At the same time, as the industrial revolution changed the social and cultural landscape of England, particularly the north, the rising classes began to shape new ways of discovering and sharing knowledge that were 1)outside the established educational structures of the south  and 2) reflective of their particular priorities: commerce, technology, industry, practical science and their hope for their children to be able to fit into traditional educational paradigms as well.

And so Dalton, both self-taught and the product of an alternative network of Quaker tutors and schools, lived, worked and researched.

(We remember him today for many things, but most commonly his contribution to atomic theory.)

One of the presenters made the very interesting point that if Dalton had come from a more privileged background, had been Anglican his path of study would have been far more traditional and circumscribed and not as amenable to outside-the-box thinking.

Of course this resonated with matters I often contemplate and prompts me to wonder, once again, why those who like to present themselves as progressive advocates of the individual tend to be such advocates of pedagogical groupthink and homogeneous mandatory educational programs?

— 3 —

It’s Friday! It’s the weekend!

But…is that a good thing? Is it a Catholic thing?

Hmmmm

Saturday-Sunday do not for a Christian constitute the end of the week, but the end-and-beginning. Most calendars reflect that too; Sunday appears at the head of the week.

Does it matter? Supremely so. How we mark time shapes everything that we do, for it is the context in which we do it. Time is the first “thing” God creates. In creating things outside of Himself, God introduces a before and an after, which means time has come into being.

— 4 —

Speaking of days of the week and holidays, how about this idea from England’s Labour Party?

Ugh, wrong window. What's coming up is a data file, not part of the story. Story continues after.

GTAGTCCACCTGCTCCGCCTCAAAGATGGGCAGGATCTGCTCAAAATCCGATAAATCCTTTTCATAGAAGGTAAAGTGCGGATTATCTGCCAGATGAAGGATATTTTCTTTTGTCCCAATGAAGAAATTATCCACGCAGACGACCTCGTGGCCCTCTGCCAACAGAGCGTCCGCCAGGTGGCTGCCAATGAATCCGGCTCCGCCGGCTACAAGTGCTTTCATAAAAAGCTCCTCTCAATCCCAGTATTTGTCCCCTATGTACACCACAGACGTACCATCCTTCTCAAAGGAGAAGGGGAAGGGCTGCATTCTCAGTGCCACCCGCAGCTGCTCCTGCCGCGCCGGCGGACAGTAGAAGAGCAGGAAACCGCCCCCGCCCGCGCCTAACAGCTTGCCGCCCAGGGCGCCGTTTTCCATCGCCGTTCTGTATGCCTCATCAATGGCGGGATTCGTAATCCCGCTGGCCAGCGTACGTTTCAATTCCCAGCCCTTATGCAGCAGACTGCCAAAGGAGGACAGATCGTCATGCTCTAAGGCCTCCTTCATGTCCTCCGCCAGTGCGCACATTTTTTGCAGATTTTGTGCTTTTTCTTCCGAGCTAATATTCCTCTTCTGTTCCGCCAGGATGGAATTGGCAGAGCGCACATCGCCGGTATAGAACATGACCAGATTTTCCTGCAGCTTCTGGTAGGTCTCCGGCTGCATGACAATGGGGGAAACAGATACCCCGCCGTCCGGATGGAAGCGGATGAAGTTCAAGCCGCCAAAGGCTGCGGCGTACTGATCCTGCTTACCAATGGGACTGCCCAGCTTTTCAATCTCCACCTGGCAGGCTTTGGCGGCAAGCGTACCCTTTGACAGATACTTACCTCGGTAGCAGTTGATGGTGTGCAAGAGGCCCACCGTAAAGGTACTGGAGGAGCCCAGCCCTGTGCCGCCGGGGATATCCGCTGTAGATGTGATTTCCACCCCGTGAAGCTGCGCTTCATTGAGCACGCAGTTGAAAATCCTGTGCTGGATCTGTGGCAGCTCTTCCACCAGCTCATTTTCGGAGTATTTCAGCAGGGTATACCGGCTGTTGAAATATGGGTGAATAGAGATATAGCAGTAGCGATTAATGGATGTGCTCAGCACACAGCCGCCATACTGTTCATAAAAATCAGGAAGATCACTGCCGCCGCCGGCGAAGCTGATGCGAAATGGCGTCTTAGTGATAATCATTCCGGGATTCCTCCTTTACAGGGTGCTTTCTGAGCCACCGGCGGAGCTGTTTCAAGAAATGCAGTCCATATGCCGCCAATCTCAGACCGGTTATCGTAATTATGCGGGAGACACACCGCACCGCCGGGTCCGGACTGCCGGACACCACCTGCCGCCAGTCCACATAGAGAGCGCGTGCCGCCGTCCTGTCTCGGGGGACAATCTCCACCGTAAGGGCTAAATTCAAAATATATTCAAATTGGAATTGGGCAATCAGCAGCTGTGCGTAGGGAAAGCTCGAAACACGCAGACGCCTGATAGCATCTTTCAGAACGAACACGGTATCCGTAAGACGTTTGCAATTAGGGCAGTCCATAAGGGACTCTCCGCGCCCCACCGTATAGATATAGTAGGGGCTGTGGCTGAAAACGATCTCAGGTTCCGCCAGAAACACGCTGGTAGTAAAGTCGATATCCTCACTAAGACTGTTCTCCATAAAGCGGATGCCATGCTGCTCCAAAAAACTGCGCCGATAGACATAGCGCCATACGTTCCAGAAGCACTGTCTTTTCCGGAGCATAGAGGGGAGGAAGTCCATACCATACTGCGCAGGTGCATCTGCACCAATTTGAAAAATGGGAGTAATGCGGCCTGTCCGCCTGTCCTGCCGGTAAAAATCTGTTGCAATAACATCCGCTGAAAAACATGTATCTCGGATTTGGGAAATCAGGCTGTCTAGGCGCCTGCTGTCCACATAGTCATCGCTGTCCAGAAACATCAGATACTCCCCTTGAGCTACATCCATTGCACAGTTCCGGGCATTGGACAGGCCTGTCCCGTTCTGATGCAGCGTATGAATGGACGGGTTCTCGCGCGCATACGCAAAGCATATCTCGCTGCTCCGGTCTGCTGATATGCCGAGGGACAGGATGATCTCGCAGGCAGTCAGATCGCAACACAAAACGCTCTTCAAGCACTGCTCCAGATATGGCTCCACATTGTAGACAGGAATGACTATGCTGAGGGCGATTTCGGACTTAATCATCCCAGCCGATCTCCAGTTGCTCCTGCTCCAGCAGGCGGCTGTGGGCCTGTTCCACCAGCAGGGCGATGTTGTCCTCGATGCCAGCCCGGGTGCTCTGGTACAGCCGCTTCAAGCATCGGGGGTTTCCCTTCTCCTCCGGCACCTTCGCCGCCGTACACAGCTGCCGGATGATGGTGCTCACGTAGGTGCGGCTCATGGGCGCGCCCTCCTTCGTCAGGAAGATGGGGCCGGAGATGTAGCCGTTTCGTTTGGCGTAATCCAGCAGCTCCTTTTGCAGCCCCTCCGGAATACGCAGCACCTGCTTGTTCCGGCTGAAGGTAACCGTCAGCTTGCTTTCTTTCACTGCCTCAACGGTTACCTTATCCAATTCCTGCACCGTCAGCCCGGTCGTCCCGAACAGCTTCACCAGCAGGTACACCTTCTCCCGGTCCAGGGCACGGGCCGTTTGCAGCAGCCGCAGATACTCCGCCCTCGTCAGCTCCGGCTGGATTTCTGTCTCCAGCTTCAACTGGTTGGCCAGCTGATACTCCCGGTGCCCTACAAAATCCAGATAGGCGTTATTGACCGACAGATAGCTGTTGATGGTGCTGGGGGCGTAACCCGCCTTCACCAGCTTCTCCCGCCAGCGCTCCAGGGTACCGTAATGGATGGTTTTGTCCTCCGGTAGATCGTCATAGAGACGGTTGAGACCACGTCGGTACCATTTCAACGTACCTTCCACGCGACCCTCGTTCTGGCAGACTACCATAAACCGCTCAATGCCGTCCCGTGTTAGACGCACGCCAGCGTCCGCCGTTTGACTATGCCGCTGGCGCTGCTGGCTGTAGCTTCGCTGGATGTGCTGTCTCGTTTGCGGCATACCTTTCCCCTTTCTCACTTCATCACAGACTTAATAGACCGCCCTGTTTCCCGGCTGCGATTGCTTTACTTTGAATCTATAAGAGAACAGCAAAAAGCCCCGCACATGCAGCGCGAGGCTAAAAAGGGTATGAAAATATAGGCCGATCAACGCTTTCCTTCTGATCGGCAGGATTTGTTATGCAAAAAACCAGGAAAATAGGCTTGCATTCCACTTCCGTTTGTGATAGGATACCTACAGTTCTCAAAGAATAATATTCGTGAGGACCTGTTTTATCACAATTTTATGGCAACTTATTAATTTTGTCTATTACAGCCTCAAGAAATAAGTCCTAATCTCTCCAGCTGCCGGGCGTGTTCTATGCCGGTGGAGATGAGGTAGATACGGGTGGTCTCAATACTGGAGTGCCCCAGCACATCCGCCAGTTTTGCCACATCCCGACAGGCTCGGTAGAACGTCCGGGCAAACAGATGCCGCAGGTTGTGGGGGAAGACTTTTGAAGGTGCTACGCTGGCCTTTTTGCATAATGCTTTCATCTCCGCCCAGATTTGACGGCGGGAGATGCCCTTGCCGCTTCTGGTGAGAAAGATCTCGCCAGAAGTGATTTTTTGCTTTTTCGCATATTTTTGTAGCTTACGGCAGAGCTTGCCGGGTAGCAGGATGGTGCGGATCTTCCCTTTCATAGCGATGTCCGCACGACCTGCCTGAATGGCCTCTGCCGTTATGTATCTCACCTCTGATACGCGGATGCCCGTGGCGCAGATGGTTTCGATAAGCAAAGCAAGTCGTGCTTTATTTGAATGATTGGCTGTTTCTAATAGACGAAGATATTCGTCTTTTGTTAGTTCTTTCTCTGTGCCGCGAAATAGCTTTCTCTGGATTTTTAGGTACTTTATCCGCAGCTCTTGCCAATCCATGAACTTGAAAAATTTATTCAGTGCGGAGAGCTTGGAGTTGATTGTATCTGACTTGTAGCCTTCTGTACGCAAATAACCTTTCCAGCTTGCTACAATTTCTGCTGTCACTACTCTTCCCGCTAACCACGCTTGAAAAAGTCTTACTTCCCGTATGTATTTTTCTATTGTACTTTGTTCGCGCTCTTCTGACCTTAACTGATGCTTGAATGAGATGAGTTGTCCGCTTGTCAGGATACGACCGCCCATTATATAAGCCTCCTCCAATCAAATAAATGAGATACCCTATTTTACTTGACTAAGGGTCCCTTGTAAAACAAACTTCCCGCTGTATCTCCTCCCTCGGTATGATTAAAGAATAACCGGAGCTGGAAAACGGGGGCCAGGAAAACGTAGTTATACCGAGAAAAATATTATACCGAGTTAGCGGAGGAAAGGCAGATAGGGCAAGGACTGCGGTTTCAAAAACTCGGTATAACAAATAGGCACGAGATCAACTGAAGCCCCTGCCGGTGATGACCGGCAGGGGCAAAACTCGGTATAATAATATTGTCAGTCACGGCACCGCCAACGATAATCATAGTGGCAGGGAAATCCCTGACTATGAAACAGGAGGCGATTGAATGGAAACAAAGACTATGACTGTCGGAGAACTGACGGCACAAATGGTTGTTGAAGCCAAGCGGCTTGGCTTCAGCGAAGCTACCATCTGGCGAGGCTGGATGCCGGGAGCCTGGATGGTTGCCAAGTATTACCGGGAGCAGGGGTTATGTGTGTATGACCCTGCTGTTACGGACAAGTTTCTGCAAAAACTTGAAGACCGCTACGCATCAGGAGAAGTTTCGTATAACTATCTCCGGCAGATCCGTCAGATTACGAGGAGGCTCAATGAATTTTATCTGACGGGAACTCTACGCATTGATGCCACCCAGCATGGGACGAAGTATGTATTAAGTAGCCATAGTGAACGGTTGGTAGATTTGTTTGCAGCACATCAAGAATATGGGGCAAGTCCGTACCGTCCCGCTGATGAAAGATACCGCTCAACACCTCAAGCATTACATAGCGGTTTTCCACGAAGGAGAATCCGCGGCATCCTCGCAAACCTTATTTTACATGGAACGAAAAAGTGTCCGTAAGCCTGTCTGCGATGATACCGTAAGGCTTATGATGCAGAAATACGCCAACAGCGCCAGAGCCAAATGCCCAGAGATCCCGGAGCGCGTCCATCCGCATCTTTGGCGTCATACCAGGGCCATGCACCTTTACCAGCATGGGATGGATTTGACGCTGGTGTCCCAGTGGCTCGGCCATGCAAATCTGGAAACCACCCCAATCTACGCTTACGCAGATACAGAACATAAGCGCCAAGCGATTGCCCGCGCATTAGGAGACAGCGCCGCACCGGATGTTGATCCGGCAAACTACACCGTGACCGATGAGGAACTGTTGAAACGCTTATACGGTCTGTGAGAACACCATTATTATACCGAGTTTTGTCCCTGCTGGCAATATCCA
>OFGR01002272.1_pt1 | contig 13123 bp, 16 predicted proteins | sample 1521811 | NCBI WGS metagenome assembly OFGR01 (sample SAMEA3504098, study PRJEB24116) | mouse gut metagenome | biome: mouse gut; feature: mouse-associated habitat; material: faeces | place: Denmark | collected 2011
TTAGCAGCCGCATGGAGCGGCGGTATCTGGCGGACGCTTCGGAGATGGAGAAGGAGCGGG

A Labour government will seek to create four new UK-wide bank holidays on the patron saint’s day of each of the home nations, Jeremy Corbyn has announced. The Labour leader said the move would bring together England, Scotland, Wales and Northern Ireland, while giving workers a well-deserved break.

The plan would mean public holidays on St David’s Day (1 March), St Patrick’s Day (17 March), St George’s Day (23 April) and St Andrew’s Day (30 November).

So interesting to see the stubborn persistence, in whatever form, of religious foundations…

— 5 —

A great concept from Matt Swain, now of the Coming Home Network!

 

— 6 —

Holding this space for a link to a piece that will be appearing on another website sometime later today….

Update:  Here it is – an excerpt from Praying with the Pivotal Players at Aleteia: “Catherine of Siena: Drunk on the Blood of Christ.”

— 7 —

Are you in need of gifts for First Communion, Confirmation, graduation? Mother’s Day? End-of-the-year teacher gift? Perhaps I can help….

(For children, mom, sister, friend, new Catholic….)

For more Quick Takes, visit This Ain’t the Lyceum!

Read Full Post »

Ah…the weekend. What happened to it?

The younger son had an audition for the honors ensemble/scholarship at his music academy – and emerged victorious, we learned later in the afternoon. So that’s good.

Older son had a job interview in the afternoon, and will have a second when the store manager returns from vacation this week. So that’s very good.

There’s such a need for a change in our educational culture. Well, duh, that’s what I’ve been saying for years, sure, but the whole 16-year old job searching has set my wheels turning again. I really do think that American education is in need of a radical paradigm shift that would make it broadlly acceptable to reach an endpoint of mandatory education at the age of 15-16 again. If *I* were running a high school with a general focus (as opposed to a magnet type school focused on arts or Classics or such), I would design a program in which what we now call freshman and sophomore years would be focused on fundamental, mandatory coursework, and then make any further “secondary” education more like college.  The state says you need two more English classes and a government/econ credit? Okay – do that in a year, and then graduate. That’s fine. Get your classes done, then get off the property and go to your job. You want to be in classrooms all day five days a week for the next two years and stay after for athletic practices?  That’s fine, too. Here are the classes and teams:  go for it.